In the ongoing discussion on the future of the Russian pension system's reform, some officials are offering to cancel investment or a private component of the pension and to retain only the basic component guaranteed by the state, which is a really big step backwards in the pension reform and reverses the process of the privatization of the pension system in Russia and crushes the hope that Russia can create a deep pool of domestic institutional capital ready for investment.
The problem with the private component of the pension system occurred when it became obvious that private pension managers and the state-run VEB, which also manages part of the private pension pool of money, consistently showed returns on investment below inflation. Therefore, the presence of the lagging private part of the pension in future pension income will lead to smaller overall pension income, where the rest of the income is indexed in line or at rates higher than inflation.
Despite the fact that the Russian pension system looks complex and has various components to it, such as the basic component, the insurance component or investment component, the Russian pension system is not really a pension system in the modern meaning of the word; for the most part, it's a simple social insurance system. The system has not been concerned with creating a self-sufficient pull of pension savings available for investment in a capitalist manner. Instead, the focus was on the system that guaranteed small allowances for citizens after their retirement. Such an allowance is just slightly higher than minimal wage in Russia.
For the most part, the money to pay the pension is obtained from the current work force, the current workers, who pay a fraction of their salaries to pay the obligation to the current pensioners. The current workers also pay a fraction of their salaries to the so-called social insurance fund, which spends this money to pay during periods of disability or sickness. The state collects payments from employers equal to 22 percent of employees' salary paid into the pension fund and into the social security fund.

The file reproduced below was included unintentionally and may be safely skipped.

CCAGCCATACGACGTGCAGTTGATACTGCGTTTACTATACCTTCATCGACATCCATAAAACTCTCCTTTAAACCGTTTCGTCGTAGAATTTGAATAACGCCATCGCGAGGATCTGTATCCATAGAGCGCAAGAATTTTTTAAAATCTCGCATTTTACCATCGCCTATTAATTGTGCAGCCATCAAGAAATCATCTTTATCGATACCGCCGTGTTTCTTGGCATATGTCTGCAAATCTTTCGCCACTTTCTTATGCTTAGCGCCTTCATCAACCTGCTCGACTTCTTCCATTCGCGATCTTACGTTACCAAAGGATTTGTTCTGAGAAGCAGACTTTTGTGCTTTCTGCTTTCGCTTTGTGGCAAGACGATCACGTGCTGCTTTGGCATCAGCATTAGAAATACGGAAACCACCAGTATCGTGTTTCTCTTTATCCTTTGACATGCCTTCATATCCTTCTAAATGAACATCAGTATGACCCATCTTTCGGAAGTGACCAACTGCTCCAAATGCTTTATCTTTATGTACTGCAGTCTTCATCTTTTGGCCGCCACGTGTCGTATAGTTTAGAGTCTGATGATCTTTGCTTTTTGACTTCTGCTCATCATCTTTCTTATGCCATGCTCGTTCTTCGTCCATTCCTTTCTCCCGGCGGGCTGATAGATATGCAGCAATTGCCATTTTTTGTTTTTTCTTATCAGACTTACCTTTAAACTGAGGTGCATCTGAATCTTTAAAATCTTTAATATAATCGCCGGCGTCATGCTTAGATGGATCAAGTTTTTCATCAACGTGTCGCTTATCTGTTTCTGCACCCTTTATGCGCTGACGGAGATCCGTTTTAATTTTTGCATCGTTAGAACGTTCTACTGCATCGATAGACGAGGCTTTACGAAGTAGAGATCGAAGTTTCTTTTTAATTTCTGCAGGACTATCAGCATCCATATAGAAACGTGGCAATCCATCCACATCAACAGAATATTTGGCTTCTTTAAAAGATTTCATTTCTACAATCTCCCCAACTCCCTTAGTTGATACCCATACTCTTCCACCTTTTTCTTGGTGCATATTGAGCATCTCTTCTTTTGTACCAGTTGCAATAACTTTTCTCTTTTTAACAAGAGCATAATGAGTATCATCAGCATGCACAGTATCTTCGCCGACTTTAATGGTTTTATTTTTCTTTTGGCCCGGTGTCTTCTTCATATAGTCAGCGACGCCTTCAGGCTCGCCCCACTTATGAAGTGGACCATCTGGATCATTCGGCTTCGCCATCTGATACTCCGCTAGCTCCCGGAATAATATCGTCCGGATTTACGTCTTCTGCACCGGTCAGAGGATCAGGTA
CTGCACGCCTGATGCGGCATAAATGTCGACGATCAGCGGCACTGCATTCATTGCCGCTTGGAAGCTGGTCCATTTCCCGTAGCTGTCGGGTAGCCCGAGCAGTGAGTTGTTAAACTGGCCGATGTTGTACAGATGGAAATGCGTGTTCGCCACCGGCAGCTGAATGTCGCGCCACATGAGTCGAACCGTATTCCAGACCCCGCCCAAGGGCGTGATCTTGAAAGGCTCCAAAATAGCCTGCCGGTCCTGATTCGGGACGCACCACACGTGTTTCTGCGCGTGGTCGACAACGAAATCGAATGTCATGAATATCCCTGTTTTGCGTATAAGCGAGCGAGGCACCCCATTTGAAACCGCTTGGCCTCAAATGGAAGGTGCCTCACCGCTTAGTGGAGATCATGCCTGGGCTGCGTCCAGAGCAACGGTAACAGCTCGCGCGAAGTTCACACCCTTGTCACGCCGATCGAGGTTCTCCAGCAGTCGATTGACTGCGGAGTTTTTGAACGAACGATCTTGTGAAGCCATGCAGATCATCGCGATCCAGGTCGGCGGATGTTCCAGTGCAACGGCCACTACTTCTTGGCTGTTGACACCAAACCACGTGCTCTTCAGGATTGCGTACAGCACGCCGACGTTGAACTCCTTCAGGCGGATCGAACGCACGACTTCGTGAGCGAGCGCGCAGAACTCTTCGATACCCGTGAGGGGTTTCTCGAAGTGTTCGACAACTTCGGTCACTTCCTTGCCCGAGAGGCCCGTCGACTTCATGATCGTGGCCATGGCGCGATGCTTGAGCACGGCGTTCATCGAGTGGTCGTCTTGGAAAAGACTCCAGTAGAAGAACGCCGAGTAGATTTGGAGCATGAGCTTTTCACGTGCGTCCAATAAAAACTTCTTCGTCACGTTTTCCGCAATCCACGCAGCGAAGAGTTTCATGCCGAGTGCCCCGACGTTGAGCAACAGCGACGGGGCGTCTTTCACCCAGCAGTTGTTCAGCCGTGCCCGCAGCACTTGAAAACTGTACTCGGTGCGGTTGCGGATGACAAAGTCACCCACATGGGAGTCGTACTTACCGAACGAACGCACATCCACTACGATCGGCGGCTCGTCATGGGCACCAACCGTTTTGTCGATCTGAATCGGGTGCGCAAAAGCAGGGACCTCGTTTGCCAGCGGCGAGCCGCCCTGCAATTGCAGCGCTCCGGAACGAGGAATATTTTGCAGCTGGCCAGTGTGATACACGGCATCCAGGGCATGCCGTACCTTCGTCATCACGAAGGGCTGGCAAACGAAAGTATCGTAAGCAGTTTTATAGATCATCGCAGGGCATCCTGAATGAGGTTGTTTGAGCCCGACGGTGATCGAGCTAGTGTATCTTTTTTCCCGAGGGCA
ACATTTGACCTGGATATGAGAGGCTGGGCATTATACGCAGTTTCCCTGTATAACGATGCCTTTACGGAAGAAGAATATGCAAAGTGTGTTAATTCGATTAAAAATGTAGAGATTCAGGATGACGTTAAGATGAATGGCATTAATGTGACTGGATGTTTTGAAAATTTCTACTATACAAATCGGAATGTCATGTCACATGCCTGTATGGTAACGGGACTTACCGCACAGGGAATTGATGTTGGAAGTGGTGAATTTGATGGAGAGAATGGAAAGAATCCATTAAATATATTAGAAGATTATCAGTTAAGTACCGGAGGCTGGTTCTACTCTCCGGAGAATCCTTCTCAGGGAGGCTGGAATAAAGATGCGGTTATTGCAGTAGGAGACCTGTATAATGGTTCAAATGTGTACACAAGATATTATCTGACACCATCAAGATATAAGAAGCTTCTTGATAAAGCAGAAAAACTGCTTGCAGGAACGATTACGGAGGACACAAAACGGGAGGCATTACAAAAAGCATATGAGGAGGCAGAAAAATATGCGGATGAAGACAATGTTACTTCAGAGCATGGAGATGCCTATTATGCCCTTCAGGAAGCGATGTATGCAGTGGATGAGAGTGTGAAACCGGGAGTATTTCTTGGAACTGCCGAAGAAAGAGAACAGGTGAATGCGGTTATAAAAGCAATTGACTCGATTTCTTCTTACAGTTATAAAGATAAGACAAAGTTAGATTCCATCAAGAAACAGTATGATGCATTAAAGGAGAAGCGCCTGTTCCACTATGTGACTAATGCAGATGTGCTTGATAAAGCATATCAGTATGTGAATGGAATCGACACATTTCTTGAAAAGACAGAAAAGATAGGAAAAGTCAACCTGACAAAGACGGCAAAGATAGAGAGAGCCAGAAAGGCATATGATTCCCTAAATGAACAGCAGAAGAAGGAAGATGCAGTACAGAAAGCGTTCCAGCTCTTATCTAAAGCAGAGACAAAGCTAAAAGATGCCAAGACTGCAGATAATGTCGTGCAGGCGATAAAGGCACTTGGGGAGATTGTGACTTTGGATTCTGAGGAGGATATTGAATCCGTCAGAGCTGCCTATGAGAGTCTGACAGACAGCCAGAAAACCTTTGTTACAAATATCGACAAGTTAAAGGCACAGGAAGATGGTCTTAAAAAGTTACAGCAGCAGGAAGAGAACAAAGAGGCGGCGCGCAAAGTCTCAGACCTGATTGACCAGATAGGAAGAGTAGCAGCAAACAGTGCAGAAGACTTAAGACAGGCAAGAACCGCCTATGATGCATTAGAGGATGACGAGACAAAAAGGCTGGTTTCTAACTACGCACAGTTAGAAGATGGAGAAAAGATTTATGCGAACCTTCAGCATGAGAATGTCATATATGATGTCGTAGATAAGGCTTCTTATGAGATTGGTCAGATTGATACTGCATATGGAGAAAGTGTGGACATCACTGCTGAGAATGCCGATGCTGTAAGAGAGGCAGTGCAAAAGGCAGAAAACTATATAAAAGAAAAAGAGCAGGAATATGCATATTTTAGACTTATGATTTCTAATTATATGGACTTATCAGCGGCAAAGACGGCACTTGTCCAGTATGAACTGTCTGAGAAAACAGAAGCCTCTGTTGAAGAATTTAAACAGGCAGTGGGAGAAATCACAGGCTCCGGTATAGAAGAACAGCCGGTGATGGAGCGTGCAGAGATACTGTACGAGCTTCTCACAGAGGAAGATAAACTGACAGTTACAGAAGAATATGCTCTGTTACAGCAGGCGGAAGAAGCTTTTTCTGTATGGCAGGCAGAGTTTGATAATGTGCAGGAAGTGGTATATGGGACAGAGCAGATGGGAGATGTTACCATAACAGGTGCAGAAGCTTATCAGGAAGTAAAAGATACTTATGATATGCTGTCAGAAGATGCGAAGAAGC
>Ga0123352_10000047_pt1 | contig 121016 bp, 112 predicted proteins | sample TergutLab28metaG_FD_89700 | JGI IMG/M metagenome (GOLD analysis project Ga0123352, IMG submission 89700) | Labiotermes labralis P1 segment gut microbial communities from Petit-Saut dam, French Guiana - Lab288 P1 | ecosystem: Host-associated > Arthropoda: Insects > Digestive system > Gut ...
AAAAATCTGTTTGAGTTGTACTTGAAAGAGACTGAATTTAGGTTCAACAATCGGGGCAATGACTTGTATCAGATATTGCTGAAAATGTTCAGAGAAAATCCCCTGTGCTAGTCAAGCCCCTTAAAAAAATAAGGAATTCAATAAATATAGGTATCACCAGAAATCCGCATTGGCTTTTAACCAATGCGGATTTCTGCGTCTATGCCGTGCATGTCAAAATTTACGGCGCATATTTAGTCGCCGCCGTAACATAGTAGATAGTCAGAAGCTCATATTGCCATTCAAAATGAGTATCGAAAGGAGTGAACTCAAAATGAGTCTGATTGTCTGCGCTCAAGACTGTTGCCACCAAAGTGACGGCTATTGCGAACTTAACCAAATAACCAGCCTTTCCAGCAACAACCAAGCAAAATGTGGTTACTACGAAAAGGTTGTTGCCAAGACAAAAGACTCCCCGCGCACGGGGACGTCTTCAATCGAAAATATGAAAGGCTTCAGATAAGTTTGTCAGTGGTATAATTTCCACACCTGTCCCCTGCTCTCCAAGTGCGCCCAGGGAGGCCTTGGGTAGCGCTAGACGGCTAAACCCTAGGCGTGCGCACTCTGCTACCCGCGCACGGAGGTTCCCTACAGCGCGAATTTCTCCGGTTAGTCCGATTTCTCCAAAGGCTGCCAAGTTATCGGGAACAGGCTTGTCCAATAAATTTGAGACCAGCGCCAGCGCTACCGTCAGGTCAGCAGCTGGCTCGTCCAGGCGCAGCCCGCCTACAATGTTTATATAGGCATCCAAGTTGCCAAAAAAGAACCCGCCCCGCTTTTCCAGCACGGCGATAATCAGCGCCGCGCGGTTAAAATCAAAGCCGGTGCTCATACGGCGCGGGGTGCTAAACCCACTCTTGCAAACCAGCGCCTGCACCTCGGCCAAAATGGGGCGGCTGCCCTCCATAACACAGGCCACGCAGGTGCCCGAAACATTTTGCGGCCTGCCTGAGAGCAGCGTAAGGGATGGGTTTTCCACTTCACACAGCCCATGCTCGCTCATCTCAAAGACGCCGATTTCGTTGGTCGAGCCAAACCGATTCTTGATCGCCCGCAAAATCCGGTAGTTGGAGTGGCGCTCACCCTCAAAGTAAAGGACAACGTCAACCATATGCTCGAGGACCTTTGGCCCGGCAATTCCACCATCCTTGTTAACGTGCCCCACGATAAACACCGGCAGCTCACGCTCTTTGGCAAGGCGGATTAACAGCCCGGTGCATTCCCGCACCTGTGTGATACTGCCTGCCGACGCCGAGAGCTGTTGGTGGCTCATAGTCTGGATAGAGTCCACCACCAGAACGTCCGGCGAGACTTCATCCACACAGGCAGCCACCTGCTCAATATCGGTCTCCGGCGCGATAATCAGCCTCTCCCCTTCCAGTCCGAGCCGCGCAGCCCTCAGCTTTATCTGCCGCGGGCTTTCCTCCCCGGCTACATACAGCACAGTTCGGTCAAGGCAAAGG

There is also a tiny fraction of so-called investment or a private component of a pension introduced in 2001 as part of the initial pension reform, totaling 6 percent of an employee's salary, which is accrued in individual pension accounts and is either invested by the state pension fund, or is invested by the private pension management companies.
The guarantee part of the system is not self-sufficient and in order to make it balanced, the budget transfers money into the pension fund each year to finance the deficit. For example, in 2012 the deficit is expected to be around 1 trillion rubles. This is roughly two-thirds of the current size of Russian pension fund, implying that the Russian pension system or rather the social security system is not solvent and hugely depends on budget transfers.
The current Russian workforce is roughly 75 million people earning on average $753 per month, while current pensioners total 40 million in Russia and their average pension is $264 per month. At first glance, the system balances as 20 percent of the basic component that current workers' pay for current pensioners would have translated into $126 billion annually, which is approximately the size of the total guaranteed annual pension obligations.
The deficit of $30 billion arises because many of the 75 million people are self-employed and do not participate in the system. Calculations show that only about 55 million out of the 75 million total workforce pay to the pension fund the basic mandatory component or 20 percent of their salary. Incomes of the state pension fund, which invests its 1.4 trillion rubles of money and was able to generate $5 billion, look dwarfed compare to both deficit in the pension system and total obligations to pensioners. So the problem with the guaranteed part of the pension is that it creates a budget deficit, which is only expected to grow as the workforce is depleted, the population declines and the number of older people e.g. pensioners grows.